When starting a new brokerage an important consideration is the risk model the firm will adopt. For those new to this industry, a risk model is simply the way a brokerage will manage the trading volume it receives from its traders. Currently, a broker has two options when making this decision: STP (straight through processing) or managing the risk internally, known as market making. The decision is not an easy one, especially for a new brokerage. Since establishing brokerages is one of the services we offer at BT, many of our partners often ask us for guidance on this subject. Although the choice is ultimately in the hands of the brokerage, we've noticed a trend in the past couple of years toward an STP model. This begs the question, "why are more FX brokers adopting an STP model?" I've come up with 5 reasons behind this trend which are outlined below.
Risk management is a skill. A new brokerage will either need to hire an experienced risk manager or develop a plan on its own. To add to the challenge, the 24 hour nature of the FX market requires a dealer--another name for a risk manager--to be present at all times, otherwise the brokerage runs the risk of losing money overnight. An STP model on the other hand is completely hands off. Orders simply get passed from the trader to the liquidity provider which translates to less work for the broker.
An STP model works as follows: the broker gains access to quotes and the means to execute client positions through a relationship with a liquidity provider. This means that when the brokers' clients trade, the order flow goes to the liquidity provider, not the broker itself. How does a brokerage make money with this model? By marking up the rates provided by the liquidity provider, the broker earns a certain amount of revenue for each trade opened by its clients. As long as the brokers clients are trading, revenue is generated which means that in order to grow the business, the broker simply needs to add more clients. This is not the case with market makers. Although additional traders should bring in more revenue, it's not guaranteed. The reason why can be found in the next point.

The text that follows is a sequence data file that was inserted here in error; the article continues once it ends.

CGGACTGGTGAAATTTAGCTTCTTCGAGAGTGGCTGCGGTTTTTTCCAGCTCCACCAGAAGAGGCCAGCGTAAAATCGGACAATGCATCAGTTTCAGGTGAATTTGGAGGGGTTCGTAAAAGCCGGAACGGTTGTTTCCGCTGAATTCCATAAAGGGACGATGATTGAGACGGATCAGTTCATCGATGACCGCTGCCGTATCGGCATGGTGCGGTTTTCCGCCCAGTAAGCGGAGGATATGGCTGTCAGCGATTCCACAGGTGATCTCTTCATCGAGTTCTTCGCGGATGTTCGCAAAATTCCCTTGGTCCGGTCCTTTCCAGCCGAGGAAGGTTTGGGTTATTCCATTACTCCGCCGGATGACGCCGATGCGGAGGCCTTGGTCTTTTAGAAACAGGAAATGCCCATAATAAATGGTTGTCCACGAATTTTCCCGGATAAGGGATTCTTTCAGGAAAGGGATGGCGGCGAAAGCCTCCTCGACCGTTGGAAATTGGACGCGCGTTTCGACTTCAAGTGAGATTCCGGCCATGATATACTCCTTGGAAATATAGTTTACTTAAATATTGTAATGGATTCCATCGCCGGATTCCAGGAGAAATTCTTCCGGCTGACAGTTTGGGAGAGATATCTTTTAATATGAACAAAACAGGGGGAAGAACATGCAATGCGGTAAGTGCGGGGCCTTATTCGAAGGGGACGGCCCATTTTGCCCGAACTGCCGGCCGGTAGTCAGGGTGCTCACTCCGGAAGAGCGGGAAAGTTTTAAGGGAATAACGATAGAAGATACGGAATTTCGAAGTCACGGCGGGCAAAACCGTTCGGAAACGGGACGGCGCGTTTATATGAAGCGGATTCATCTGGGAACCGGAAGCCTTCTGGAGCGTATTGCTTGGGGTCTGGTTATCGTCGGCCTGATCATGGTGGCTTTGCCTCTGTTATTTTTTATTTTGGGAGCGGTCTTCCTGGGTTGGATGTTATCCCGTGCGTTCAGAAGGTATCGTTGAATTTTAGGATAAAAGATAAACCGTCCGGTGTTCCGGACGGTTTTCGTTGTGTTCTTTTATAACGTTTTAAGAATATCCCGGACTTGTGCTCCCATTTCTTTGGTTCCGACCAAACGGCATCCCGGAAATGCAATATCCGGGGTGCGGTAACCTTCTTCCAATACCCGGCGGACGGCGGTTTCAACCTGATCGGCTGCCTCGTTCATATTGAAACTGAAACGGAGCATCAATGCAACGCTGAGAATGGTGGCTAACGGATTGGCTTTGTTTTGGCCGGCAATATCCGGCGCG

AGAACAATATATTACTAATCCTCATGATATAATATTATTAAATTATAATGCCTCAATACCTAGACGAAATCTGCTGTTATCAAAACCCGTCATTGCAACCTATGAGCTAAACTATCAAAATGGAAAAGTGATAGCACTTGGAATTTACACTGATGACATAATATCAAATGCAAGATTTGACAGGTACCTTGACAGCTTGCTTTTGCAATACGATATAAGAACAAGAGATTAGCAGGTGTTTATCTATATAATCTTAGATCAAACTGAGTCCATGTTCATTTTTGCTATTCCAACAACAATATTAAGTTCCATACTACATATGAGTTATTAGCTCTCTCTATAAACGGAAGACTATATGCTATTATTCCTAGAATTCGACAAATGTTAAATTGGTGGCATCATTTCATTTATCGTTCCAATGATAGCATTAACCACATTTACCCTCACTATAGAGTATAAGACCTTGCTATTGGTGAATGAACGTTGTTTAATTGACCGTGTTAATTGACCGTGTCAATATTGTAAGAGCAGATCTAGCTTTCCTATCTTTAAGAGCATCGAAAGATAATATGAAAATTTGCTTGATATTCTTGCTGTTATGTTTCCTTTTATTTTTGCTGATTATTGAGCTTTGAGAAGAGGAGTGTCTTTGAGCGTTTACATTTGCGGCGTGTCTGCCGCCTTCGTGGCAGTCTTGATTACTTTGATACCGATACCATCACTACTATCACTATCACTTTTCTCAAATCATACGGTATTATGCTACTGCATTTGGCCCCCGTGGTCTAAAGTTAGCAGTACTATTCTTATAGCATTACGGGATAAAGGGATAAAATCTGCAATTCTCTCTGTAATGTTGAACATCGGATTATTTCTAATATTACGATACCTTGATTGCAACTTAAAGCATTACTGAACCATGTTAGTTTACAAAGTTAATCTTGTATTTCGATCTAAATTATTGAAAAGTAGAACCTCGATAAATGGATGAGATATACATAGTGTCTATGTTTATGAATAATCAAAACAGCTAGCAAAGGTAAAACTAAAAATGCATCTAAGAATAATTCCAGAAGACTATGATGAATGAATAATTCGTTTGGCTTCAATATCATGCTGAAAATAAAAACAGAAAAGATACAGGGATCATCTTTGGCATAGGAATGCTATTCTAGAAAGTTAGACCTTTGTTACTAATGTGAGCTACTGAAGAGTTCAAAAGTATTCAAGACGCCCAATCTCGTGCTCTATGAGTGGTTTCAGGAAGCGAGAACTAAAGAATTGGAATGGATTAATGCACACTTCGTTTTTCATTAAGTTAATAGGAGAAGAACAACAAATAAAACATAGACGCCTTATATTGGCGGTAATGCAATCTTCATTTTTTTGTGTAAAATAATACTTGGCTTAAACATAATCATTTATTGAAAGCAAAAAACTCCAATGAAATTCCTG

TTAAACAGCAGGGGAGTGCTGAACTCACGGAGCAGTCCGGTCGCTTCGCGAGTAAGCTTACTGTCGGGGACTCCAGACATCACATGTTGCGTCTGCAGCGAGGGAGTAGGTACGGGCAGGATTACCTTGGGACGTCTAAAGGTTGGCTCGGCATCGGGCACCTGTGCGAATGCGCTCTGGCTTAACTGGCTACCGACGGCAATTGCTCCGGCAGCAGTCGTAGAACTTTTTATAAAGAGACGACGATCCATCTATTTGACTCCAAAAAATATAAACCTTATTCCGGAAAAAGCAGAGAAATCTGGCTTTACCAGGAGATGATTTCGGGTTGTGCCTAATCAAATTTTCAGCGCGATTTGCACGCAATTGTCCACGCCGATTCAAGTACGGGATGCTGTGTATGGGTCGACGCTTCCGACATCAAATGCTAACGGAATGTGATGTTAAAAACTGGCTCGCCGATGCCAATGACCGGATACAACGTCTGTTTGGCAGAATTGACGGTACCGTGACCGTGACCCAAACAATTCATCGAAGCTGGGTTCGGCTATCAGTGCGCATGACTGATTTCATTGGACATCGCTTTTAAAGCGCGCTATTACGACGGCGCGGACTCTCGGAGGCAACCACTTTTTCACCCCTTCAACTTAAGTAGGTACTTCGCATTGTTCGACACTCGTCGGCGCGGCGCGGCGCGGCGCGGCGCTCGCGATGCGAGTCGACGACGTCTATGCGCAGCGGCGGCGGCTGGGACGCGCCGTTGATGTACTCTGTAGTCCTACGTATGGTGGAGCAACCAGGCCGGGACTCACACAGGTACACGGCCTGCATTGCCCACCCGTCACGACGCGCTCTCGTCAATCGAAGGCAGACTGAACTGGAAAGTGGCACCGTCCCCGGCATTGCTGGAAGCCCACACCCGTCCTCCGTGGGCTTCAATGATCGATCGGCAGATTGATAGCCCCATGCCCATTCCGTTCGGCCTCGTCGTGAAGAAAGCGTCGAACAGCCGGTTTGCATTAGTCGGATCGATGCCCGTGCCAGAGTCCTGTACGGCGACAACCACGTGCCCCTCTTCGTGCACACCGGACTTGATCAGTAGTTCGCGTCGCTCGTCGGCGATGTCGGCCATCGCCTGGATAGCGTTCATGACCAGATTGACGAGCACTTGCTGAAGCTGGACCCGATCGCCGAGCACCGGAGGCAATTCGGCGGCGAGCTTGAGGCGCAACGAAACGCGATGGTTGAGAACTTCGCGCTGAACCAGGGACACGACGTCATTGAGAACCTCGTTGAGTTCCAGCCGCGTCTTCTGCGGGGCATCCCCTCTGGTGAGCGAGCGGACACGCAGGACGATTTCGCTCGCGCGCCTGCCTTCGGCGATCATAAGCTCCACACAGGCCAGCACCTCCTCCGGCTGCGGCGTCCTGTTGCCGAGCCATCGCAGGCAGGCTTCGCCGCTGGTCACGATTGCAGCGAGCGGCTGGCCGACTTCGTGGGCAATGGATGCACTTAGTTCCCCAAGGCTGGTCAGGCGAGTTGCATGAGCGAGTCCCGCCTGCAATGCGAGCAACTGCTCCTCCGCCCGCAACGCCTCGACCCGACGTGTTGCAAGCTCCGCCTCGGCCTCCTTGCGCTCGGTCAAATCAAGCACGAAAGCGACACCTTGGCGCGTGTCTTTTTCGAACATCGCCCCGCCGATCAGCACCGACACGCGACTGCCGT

The biggest downside to managing risk internally is that just like a trader, the broker is at the whim of the market. As a rule, market makers stand to
do better in times of volatiity than in quieter times. This is because dealers have an easier time managing volatile conditions than quieter, range bound trading. Since future market conditions are impossible to predict, revenue projections for a market maker are equally as challenging to forecast. With this thought in mind, an advantage to an STP model is that revenue will remain relatively consistent regardless of market conditions. Although it is true that volatility attracts volume, there are plenty of traders who not only prefer range bound conditions but have also designed systems to trade them.
News events, ultra short term traders, and the unexpected are just a few of the situations a dealer must contend with on a daily basis. It only takes a few mismanaged trades to sabotage revenue books for the week, and if risk management is extremely poor the brokerage runs a fair chance of going under. An STP broker only has to concern itself with the stability of its infrastructure. As long as its traders can execute orders, it's smooth sailing for the broker.
In many ways dealing is not just a skill but an art as well. Dealers who are too aggressive will make money for the brokerage but run the risk of scaring away the traders. A balance is needed which only comes with time and experience. Furthermore, the trading patterns alluded to in the previous section, such as scalping or news trading, pose significant challenges for dealers, often resulting in a poor trading experience. Ironically, the traders who cause the most headaches for dealers are most sought after by STP brokers because they tend to generate the most volume. This is one of the main reasons why these type of traders intentionally seek out STP brokers.
There are currently well-established brokerages that have successfully run both STP and market maker models, proving that either can be successful. As mentioned earlier, the choice is ultimately in the hands the broker; neither Boston Technologies nor this author advocate one over another. The trend, however, is in the direction of STP so we felt it would be worthwhile to examine the reasons behind it in more detail.